So how did that work out? Well, that's the funny thing: it's hard to say. Liberals tend to see Bush as a hardline conservative, but that's mainly because of the Iraq War and Karl Rove's hardball electoral tactics, which drove us crazy. Conservatives, by contrast, don't believe he was really all that conservative at all. And I think they have a point. In fact, I made that case myself way back in 2006 in a review of Bruce Bartlett's Imposter:

Bush may be a Republican—boy howdy, is he a Republican—but he's not the fire-breathing ideologue of liberal legend.

Don't believe it? Consider Bartlett's review of Bush's major domestic legislative accomplishments. He teamed up with Ted Kennedy to pass the No Child Left Behind Act, which increased education spending by over $20 billion and legislated a massive new federal intrusion into local schools. He co-opted Joe Lieberman's proposal to create a gigantic new federal bureaucracy, the Department of Homeland Security. He has mostly abandoned free trade in favor of a hodgepodge of interest-group-pleasing tariffs. And after initially opposing it, Bush signed the Sarbanes-Oxley bill with almost pathetic eagerness in the wake of the Enron debacle, putting in place a phonebook-sized stack of new business regulations.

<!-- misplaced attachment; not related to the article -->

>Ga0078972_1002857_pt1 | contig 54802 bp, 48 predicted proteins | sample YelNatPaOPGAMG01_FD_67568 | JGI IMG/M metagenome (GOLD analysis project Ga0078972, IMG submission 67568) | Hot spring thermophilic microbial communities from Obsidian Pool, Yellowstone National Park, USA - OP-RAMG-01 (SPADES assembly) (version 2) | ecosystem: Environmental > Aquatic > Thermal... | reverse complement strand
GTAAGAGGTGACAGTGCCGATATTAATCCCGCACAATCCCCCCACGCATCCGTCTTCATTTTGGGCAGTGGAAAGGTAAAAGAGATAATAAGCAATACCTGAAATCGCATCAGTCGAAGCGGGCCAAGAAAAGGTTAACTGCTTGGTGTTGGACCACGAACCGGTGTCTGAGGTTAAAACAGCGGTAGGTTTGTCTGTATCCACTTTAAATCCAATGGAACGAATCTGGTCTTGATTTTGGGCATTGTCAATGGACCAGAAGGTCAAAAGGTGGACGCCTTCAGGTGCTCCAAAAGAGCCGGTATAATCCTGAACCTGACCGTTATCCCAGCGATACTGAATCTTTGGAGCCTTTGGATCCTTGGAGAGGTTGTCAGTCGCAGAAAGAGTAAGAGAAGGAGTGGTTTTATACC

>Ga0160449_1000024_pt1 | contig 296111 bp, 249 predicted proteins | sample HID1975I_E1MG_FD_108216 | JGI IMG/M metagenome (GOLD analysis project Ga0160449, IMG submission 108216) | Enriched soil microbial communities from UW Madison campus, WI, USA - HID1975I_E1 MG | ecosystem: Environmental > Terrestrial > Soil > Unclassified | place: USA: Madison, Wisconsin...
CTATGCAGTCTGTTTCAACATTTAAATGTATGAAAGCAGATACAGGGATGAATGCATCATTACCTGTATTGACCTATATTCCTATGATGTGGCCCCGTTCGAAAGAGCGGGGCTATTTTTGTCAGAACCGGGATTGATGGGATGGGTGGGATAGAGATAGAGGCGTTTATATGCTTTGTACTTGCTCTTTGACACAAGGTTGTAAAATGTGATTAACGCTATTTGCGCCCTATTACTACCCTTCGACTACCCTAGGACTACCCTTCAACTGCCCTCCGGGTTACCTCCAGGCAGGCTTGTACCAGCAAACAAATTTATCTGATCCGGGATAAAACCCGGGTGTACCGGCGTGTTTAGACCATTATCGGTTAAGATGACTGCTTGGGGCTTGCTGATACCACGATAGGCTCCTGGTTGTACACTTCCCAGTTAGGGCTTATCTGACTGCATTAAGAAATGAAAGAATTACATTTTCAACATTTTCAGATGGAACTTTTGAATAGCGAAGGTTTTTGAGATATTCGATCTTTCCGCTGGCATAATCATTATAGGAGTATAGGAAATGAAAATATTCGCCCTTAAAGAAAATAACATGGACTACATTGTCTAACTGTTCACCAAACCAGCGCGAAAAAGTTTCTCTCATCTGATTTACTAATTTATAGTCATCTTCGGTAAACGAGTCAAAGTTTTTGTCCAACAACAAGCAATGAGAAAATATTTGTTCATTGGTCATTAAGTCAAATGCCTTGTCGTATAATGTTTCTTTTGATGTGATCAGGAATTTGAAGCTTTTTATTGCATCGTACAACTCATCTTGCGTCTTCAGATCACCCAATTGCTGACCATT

Want more? He signed the McCain-Feingold campaign finance bill, a bête noir of conservatives for years. His Medicare prescription-drug bill was the biggest new entitlement program since the Great Society. He initially put a hold on a wide range of last-minute executive orders from the Clinton administration, but after a few months of "study" allowed nearly all of them to stand. And he has increased domestic discretionary spending at a higher rate than any president since LBJ.

Obviously there's more to Bush's record than this—tax cuts, judicial appointments, the Iraq War, etc.—and he certainly counts as a conservative when you look at his entire tenure in office. The question is whether there's a difference between his brand of conservatism and, say, Scott Walker's or Ted Cruz's. I'd say there is, and that there's probably also a difference between Jeb Bush's brand of conservatism and the harder-line folks represented by Walker, Cruz, Santorum, and others. Tonal shifts and tactical choices often turn into real differences in who gets appointed to various cabinet positions and which priorities a new president will set. Jeb Bush is obviously no liberal. But would he govern differently than Scott Walker? My guess is that he would.